There are certain words and phrases that everyone knows you shouldn’t say because they’re racist. There’s no need for us to list them here — we’re all aware of the damage certain racist terms have. However, there are also some everyday terms that people use commonly without knowing that they have their roots in racism. Examples of the latter are things like “peanut gallery,” “uppity,” or the song “Turkey in the Straw,” which is used by ice cream trucks all over the country.
And then there are words and phrases that fall into a third category of false etymologies and general confusion. People claim that a word or phrase is racist even when it actually isn’t, and then other people accept that as truth and start railing against a word that actually isn’t problematic at all. That’s what’s happening with the word “picnic” — people are saying it stands for something racist … but it actually doesn’t.
What does “picnic” stand for? Is it a racist term?
You may have encountered the vitriol against the word “picnic” online lately. Maybe you shared a nice post of a family outing that took place outdoors and involved a blanket, basket, and food. But call it a “picnic” and you might anger some people.
There’s a theory floating around the internet that the word “picnic” is short for “Pick a [N-word].” According to this false etymology, a picnic started out as a gathering where people would choose a Black person to lynch and make the entire event into a family activity that included an outdoor meal.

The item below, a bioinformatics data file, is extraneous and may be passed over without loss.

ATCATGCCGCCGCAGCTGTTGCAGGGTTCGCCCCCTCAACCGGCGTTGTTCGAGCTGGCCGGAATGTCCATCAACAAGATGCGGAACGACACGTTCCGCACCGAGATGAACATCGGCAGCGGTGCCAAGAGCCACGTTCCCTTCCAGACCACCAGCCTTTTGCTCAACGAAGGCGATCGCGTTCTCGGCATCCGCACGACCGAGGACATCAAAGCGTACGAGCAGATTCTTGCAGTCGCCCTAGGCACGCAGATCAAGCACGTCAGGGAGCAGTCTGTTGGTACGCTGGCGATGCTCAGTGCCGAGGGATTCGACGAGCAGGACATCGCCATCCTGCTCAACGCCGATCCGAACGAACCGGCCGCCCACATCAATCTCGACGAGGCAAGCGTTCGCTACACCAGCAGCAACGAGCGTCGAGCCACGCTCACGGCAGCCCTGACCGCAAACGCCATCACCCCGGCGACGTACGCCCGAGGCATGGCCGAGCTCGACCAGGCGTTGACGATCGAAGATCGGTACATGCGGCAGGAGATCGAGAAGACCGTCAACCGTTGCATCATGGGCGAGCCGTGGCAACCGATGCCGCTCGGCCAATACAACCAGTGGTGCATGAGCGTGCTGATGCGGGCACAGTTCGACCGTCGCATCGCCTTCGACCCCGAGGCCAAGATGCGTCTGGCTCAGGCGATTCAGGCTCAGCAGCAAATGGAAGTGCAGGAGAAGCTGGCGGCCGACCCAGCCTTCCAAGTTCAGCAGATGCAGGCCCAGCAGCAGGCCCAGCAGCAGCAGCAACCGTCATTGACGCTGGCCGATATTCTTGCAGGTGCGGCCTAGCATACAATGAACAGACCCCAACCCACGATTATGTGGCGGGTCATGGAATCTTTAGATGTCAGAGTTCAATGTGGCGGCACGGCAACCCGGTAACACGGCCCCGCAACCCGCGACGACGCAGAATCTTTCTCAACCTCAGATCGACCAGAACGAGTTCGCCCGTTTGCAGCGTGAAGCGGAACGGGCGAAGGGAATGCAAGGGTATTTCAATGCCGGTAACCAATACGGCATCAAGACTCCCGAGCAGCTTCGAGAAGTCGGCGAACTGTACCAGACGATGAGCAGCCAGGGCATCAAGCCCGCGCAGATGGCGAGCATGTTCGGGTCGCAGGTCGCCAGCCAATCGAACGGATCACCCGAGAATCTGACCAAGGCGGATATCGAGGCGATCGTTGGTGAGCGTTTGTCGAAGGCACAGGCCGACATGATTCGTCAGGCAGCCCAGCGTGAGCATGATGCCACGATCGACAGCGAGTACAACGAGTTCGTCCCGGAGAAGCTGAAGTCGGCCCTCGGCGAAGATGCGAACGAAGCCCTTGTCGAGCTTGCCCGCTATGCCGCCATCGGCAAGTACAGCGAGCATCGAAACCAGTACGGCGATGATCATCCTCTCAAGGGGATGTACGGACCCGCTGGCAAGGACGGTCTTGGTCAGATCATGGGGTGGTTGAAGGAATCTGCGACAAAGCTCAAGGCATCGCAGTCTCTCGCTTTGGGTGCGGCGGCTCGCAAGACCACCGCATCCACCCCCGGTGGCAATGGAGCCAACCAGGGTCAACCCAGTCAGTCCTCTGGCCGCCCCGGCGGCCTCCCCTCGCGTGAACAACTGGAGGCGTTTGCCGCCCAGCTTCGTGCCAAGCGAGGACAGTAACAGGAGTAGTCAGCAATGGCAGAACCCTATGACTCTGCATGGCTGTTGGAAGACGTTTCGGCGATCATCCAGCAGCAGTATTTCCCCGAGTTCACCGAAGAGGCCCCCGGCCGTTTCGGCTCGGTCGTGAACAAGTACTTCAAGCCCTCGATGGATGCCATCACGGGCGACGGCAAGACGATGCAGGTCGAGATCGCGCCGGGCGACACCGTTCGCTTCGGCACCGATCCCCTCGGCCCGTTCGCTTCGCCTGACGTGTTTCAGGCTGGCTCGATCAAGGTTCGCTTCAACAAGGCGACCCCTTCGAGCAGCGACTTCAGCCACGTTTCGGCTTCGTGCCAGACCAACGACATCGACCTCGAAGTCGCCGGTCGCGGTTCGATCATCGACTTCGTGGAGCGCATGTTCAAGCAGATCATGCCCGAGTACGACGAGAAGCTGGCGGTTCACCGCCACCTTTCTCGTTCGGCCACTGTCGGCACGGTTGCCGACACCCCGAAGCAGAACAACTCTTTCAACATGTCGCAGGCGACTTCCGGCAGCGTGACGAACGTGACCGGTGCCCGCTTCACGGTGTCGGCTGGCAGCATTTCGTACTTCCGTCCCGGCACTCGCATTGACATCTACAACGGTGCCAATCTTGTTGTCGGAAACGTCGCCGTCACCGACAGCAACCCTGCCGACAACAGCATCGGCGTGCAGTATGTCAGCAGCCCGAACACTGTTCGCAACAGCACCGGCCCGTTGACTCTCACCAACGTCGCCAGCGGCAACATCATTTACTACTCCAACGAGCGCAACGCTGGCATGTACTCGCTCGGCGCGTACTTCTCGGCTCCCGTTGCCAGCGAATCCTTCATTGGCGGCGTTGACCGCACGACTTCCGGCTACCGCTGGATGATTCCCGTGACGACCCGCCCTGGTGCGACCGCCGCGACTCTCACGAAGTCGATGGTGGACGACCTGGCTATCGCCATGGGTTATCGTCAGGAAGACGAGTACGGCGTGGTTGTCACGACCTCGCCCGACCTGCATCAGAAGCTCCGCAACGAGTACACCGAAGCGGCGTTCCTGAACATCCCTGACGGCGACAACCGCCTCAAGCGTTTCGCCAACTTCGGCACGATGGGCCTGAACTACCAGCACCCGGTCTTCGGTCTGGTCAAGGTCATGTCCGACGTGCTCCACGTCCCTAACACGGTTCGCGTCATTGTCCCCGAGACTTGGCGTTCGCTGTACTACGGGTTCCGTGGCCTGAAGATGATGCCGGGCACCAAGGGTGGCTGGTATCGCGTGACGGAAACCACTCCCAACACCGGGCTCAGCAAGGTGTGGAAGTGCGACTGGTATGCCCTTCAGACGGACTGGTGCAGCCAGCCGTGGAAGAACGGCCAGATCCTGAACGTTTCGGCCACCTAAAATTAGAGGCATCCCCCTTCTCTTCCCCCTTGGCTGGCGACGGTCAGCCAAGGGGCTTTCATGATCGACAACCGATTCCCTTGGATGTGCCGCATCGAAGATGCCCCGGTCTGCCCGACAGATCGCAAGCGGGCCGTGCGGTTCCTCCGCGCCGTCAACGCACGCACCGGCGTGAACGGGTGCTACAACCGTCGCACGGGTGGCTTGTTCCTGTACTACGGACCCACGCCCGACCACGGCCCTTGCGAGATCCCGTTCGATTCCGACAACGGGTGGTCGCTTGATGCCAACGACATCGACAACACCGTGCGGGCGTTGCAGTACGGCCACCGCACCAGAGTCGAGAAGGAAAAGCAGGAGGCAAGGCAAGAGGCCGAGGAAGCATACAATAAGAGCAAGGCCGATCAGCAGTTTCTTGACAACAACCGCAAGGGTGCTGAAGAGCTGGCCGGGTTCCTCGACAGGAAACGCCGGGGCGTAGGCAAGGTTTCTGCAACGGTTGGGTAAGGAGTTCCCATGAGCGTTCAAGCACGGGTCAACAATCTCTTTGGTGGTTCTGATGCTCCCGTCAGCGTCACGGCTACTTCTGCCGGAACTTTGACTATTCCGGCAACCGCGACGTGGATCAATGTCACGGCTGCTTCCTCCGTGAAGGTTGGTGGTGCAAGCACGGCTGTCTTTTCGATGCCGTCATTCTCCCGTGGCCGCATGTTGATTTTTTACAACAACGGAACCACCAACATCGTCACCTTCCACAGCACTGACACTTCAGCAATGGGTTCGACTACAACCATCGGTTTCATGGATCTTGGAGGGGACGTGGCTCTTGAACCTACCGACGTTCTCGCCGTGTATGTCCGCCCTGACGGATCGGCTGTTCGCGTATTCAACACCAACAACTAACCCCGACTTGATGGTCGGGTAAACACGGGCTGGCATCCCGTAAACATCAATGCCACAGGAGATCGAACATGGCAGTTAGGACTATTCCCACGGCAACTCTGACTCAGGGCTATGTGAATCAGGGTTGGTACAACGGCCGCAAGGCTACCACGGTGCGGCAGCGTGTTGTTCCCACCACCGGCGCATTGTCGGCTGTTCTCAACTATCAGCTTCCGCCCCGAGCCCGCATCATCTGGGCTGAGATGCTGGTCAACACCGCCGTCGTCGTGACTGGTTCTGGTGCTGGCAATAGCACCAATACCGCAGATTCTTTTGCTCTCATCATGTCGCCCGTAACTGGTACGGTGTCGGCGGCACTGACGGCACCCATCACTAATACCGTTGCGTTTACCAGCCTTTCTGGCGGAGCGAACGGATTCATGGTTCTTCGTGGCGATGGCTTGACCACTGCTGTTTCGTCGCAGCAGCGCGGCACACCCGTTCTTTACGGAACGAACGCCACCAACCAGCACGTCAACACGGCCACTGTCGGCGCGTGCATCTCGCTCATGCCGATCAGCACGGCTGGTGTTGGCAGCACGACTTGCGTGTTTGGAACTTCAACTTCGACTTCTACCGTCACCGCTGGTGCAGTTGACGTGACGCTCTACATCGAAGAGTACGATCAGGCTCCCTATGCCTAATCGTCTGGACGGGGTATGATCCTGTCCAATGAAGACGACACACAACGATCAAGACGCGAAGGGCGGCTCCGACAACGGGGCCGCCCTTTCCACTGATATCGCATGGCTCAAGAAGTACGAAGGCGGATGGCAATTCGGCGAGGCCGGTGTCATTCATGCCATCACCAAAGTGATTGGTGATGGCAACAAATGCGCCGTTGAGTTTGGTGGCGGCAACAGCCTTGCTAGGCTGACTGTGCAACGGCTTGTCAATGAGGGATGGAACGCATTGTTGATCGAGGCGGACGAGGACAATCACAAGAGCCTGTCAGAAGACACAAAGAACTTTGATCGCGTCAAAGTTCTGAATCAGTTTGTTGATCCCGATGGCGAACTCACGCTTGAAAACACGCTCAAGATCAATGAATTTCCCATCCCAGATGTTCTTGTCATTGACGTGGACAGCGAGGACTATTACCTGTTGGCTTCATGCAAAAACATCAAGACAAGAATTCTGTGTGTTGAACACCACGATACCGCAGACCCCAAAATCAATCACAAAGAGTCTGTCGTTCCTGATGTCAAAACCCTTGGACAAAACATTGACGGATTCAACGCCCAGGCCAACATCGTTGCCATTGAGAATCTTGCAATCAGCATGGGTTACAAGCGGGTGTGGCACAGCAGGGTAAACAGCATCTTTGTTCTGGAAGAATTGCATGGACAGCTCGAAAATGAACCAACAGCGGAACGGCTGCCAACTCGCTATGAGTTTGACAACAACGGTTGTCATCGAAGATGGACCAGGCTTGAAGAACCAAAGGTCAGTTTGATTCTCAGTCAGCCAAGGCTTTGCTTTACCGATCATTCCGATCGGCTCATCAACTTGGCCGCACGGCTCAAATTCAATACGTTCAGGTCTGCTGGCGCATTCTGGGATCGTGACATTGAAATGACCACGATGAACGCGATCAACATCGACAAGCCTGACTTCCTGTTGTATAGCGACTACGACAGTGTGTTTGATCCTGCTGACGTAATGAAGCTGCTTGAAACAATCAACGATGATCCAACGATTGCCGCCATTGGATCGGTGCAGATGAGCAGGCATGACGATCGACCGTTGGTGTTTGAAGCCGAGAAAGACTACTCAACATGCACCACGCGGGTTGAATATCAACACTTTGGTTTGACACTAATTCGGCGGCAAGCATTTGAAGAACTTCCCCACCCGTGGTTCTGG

In reality, while heinous lynchings did occur, and while they were often attended by crowds of people, there is no connection between the word “picnic” and lynching, nor are there any racial undertones to the word. Actually, the word “picnic” isn’t English at all, nor does it originate from America. It started out as a 17th-century French word and was most likely invented by combining the verb piquer (meaning “to pick” or “peck”) with “nique,” a nonsensical rhyming syllable that rounded out the word.
Originally, “picnics” referred to the actual food that was brought by various guests to a group gathering (today, this would be like your Aunt Brenda calling her famous cheesy potato casserole a “potluck”). Eventually, “picnic” came to refer to the gathering itself, and then became associated with eating outside.
False etymologies like the one behind “picnic” are nothing new and are perhaps becoming even more prevalent as discussions surrounding racism (especially in the U.S.) are happening with increased frequency. People have also claimed that the term “master bedroom” has its roots in slavery and that the term was initially used to refer to the bedroom belonging to a person who owned enslaved people.
In reality, the word “master” (just like the word “picnic”) has been around for longer than slavery, and the term was actually just used to refer to the main bedroom. However, as the false etymology for “master bedroom” continues to gain popularity in online spaces, some real estate companies have elected to stop using the term in order to avoid offending anyone.
In short, the word “picnic” is not racist, nor was it ever a racist term. That being said, you can and should absolutely use your own judgment when it comes to whether you want to use the word. If someone tells you they are personally offended by it, maybe it’s worth it to switch up your language and use “outing” or “gathering” instead. Or you can gently point them in the direction of an etymological dictionary … or this very article!